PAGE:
What is significant about the statue at the end of this story?

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The statue of the "artificial" black man brings Mr. Head and Nelson back together again at the end of the story. It is a symbol of God's mercy and grace.

Before seeing the statue, Mr. Head and Nelson, two country people, have gotten lost in Atlanta. Because the boy earlier...

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The statue of the "artificial" black man brings Mr. Head and Nelson back together again at the end of the story. It is a symbol of God's mercy and grace.

Before seeing the statue, Mr. Head and Nelson, two country people, have gotten lost in Atlanta. Because the boy earlier complained that Mr. Head didn't know his way, Mr. Head decides to teach him a lesson. He hides around a corner in an alley while Nelson naps, and when Nelson wakes up, he is so frightened to be alone in the city that he runs wildly, knocking over an old woman and scattering her groceries. When Mr. Head comes forward, women begin to accuse him, saying that he will have to pay for the groceries, that the old woman's ankle is broken, and that they will get a police officer.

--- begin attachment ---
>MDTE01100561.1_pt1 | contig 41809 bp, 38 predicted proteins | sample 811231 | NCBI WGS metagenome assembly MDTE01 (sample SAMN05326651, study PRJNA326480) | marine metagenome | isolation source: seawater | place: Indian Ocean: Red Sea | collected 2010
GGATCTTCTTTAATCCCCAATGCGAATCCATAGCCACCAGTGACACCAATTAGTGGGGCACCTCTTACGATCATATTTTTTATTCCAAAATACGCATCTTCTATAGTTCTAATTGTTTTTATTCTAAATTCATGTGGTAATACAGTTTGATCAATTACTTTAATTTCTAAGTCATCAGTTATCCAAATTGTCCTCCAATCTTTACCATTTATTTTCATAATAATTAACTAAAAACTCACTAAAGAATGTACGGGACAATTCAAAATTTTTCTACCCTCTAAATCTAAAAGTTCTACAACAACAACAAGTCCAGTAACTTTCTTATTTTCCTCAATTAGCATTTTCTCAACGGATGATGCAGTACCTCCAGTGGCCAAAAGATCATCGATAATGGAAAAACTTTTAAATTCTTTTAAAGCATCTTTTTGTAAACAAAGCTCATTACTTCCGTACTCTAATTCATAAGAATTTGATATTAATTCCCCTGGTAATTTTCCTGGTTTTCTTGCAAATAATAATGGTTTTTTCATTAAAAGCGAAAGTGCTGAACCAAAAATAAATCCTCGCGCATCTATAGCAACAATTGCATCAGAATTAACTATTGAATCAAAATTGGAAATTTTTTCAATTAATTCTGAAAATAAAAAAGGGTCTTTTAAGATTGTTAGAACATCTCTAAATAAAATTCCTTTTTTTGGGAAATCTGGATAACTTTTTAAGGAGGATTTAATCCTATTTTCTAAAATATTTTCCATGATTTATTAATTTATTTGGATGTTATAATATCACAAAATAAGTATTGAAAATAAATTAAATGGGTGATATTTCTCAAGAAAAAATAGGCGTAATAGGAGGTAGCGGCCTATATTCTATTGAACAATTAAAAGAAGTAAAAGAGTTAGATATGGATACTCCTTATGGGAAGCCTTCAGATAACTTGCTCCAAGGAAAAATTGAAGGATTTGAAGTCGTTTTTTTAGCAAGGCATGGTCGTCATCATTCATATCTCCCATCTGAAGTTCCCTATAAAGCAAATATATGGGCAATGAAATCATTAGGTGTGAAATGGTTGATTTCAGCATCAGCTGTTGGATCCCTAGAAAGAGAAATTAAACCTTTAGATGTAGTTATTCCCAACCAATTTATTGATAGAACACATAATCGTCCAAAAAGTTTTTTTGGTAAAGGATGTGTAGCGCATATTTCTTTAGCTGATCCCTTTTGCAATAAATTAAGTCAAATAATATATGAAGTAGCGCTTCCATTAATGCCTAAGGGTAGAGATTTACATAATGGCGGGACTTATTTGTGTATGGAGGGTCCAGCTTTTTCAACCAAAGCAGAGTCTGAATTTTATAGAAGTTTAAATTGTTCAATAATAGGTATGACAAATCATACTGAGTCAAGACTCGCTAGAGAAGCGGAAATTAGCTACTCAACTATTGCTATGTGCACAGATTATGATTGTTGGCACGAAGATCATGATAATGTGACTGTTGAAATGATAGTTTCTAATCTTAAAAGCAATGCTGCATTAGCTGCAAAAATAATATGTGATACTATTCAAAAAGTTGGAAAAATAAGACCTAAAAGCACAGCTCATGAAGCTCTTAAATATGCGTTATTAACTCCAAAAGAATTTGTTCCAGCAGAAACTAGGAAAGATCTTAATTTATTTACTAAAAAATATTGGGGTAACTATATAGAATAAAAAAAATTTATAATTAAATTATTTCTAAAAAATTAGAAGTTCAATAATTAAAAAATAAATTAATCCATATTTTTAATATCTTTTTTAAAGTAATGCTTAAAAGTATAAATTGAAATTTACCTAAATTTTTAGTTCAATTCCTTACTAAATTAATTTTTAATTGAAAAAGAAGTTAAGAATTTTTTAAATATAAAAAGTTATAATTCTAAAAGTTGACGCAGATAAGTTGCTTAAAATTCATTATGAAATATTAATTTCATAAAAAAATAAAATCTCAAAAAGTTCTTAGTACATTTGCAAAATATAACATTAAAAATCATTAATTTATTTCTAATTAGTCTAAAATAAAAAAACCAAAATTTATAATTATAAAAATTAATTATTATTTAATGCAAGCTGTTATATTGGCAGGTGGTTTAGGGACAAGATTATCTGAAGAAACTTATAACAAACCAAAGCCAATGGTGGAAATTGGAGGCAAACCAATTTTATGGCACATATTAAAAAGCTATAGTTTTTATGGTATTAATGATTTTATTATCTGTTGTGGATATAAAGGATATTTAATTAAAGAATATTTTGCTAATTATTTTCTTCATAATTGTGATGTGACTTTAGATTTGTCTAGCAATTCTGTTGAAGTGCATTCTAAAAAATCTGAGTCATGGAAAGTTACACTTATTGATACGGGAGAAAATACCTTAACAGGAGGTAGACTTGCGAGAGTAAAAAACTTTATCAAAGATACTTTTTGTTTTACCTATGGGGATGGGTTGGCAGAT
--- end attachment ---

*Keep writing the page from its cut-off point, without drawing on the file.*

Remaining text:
Mr. Head is so terrified that he denies knowing Nelson, just as Peter denies Christ:

"This is not my boy," he said. "l never seen him before."

Nelson and Mr. Head are allowed to go, and no policeman gets involved, but Nelson is so upset and angry that Mr. Head pretended not to know him in his time of greatest need that he rejects Mr. Head coldly. Nelson is angry and unforgiving. Mr. Head, who has no one else, is overwhelmed with pain at the idea of forever losing Nelson's love and respect:

He felt he knew now what time would be like without seasons and what heat would be like without light and what man would be like without salvation.

However, when both Nelson and Mr. Head stop to look at the statue of the black man, they are reunited over it. They both seem to see something of their own brokenness in its damaged form:

They could both feel it dissolving their differences like an action of mercy. Mr. Head had never known before what mercy felt like because he had been too good to deserve any, but he felt he knew now.

Mr. Head feels all of God's mercy, forgiveness, and salvation as the statue heals the rupture between them.

It is typical of O'Connor to choose something as tacky and grotesque as a worn statue to bring God's grace into a character's life. It functions like a madonna or the statue of a saint. O'Connor is showing that God works in mysterious ways and that his grace is everywhere.

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